Thursday, April 30, 2009

Your Peerless Prognostos for Round Two -- Vancouver (2) vs. Chicago (3)

It’s round two in this marathon of four sprints, and it all starts tonight with the Vancouver Canucks hosting the Chicago Blackhawks. So, we start there…

Why Vancouver can’t lose…

Roberto Luongo. How’s that for insight? He leads all playoff goaltenders in goals against average (1.15), save percentage (.962), and has a shutout. It’s not a case of just having found a patsy of an opponent (if such a thing could ever be said…ok, so there was that Montreal thing for Boston) in St. Louis in the first round. In his last seven games dating back to the last three of the regular season, Luongo is 7-0-0, 0.82, .973, and three shutouts. He’s in a zone.

Why Vancouver can’t win…

Since losing to the New York Rangers in the 1994 Stanley Cup finals, the Canucks haven’t escaped the second round in three tries (in seven total playoff appearances). In fact, in 21 playoff appearances in franchise history, Vancouver has advanced from the second round only twice, both times reaching (and losing in) the finals. That’s a lot of history packed in their baggage. As a practical matter, one has to wonder if the Canucks will score enough to advance, despite Luongo’s passable impression of an earthen dam the last couple of weeks. The Sedins – Daniel and Henrik – produced at roughly their regular season pace (a point a game) in the sweep of the Blues in the first round, but the Canucks got little out of Pavol Demitra (a pair of assists) and less out of Mats Sundin (a goal in two games before missing the last two games of the sweep with a “lower body injury”).

The Peerless’ Player to Ponder:

Mats Sundin

Last Friday, he was said to be “flying around the ice” in a Canucks practice. Whether his problem has been a hip, groin, or knee, though, he’s got to add some offense, even if Luongo plays well. It’s what he’s here for.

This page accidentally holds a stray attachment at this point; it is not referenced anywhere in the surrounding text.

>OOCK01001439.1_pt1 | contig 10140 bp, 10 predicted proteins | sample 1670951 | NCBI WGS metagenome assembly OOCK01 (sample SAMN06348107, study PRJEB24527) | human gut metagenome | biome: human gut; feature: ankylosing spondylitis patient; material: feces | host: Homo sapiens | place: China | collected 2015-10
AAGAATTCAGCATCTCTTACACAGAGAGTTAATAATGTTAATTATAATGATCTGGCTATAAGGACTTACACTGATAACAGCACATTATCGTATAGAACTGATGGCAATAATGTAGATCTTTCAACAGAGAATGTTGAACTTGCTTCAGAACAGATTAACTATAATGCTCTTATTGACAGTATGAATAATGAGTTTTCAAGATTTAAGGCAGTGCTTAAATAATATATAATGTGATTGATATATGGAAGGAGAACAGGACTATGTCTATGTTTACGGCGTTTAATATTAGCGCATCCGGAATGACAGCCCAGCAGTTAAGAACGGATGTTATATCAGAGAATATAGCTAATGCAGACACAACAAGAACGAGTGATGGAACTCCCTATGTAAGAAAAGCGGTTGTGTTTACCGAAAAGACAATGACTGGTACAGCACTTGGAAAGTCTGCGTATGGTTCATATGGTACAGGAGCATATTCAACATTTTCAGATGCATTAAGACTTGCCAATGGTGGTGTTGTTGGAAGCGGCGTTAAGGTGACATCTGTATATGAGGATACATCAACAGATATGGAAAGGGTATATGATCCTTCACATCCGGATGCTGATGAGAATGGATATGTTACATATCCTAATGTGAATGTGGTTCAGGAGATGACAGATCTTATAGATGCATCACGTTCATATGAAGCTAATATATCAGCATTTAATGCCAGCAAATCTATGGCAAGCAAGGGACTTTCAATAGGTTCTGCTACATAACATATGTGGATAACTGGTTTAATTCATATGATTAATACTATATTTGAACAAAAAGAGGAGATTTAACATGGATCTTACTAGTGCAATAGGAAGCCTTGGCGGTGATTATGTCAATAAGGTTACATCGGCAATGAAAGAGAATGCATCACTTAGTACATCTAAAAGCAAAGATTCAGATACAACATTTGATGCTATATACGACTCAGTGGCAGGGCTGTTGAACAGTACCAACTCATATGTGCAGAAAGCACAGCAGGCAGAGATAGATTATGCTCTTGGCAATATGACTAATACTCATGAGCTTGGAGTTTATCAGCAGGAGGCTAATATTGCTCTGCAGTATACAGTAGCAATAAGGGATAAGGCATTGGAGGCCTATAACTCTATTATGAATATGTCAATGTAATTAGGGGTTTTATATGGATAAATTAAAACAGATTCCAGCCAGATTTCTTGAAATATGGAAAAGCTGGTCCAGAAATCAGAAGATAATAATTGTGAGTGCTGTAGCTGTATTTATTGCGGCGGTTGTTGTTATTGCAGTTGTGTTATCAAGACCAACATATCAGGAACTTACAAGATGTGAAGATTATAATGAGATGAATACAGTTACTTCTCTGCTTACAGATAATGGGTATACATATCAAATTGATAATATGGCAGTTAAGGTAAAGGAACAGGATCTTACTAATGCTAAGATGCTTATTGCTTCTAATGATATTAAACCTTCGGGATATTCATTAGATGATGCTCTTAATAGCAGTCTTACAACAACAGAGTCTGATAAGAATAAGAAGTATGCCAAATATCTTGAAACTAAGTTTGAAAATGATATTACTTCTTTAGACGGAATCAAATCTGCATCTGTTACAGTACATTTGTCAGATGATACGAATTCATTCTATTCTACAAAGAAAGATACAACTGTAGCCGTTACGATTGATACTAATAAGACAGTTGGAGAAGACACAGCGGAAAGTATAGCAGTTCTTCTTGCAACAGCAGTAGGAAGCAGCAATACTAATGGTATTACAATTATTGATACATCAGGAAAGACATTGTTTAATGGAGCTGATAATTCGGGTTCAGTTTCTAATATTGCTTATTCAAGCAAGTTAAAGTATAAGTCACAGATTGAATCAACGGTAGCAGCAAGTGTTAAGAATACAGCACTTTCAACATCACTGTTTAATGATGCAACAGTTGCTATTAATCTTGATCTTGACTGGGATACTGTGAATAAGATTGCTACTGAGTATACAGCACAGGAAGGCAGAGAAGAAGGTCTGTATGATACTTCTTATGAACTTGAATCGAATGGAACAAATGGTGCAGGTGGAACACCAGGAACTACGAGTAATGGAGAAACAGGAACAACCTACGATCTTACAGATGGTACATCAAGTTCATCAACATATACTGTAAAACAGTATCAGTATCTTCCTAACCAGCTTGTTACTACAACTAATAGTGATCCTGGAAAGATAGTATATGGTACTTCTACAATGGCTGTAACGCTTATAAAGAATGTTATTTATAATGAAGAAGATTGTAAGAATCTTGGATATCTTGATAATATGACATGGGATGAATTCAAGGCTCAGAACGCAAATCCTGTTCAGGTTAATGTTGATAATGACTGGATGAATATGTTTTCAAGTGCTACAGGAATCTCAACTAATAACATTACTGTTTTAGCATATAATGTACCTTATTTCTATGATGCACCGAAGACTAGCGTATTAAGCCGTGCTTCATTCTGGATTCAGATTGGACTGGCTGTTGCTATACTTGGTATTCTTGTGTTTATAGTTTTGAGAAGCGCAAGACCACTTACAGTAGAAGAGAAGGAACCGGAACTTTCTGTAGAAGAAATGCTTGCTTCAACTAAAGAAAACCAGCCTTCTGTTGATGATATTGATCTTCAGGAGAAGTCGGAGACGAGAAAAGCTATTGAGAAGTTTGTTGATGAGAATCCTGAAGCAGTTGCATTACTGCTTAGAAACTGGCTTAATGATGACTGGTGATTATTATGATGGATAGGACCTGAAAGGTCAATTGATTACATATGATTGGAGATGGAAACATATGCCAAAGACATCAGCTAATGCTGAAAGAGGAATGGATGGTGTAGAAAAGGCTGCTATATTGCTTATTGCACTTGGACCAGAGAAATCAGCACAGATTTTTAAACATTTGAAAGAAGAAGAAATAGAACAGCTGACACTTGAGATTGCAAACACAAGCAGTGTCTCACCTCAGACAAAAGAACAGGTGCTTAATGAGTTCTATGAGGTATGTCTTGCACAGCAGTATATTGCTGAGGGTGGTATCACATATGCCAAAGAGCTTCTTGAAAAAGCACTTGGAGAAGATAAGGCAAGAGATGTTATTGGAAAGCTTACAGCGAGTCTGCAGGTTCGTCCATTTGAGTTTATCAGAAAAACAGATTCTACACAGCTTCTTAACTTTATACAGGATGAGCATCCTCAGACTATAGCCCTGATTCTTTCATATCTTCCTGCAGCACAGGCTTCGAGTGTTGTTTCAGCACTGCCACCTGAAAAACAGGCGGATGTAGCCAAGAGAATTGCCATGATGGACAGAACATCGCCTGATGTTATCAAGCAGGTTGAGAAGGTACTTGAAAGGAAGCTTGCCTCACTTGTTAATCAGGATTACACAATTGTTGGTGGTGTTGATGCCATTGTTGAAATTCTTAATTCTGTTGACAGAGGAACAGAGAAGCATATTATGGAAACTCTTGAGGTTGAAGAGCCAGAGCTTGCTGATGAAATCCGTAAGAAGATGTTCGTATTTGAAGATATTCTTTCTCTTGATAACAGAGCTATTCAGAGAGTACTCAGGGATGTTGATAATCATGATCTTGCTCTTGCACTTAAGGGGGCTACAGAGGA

Why Chicago can’t lose…

Balance. In their six game win over Calgary, six players had at least six points, including two defensemen (Cam Barker and Brent Seabrook). The power play has been lethal (29.2 percent – second in the playoffs thus far), which is quite a reversal of fortune from how the Blackhawks finished the regular season in that regard (five of 60 – 8.3 percent – in their last 14 games).

Why Chicago can’t win…

They’re not supposed to be here. Well, they’re not supposed to advance, anyway… they’re too young, they’re not ready, blah-blah-blah. And Nikolai Khaibulin, who finished the regular season strong (8-1-1, 1.85, .921, and a shutout in his last ten regular season games), was much more ordinary in the series against Calgary (2.52, .914). If he’s not the guy, there’s always Cristobal Huet, but then again, he’s lost both of the playoff series he’s been in, too.

The Peerless’ Player to Ponder

Patrick Kane

Some players have a natural swagger about them, and Kane has that in spades. But we’re at that point in the show where it’s got to be done on the ice, too. He was streaky to finish the regular season – a six-game pointless streak followed by a seven-game closing rush in which he was 1-5-6, +6. Against the Flames, he was 2-2-4 in five games, including a 1-1-2 effort in the series clincher. He was 2-2-4 in four games against the Canucks this season. Chicago will need that sort of an effort to topple Vancouver.

In the end…

Frankly, there seem to be more reasons to pick against either of these teams than there are reasons to pick for either of them…Vancouver doesn’t have enough scoring. Chicago is too young. The Canucks have shown an unsettling tendency to take penalties – 24 shorthanded situations in four games (worst on a per-game basis of any surviving team). Chicago hasn’t been especially dominating at even strength (the worst of the eight teams remaining). Vancouver has a poor track record in the playoffs after round one. Chicago has been this far once in the last 13 seasons, and the last time was, well, 13 seasons ago.

At this time of year, it’s really hard to pick against the hot goalie, and that argues for Vancouver. Khabibulin was ordinary in the first round, but he’s the only goalie in this series with a Stanley Cup on his resume. Chicago has more and deeper skating talent, even if Sundin raises his game for Vancouver. Someone has to win this series…it’ll be the one with the home ice advantage.

Vancouver in 7

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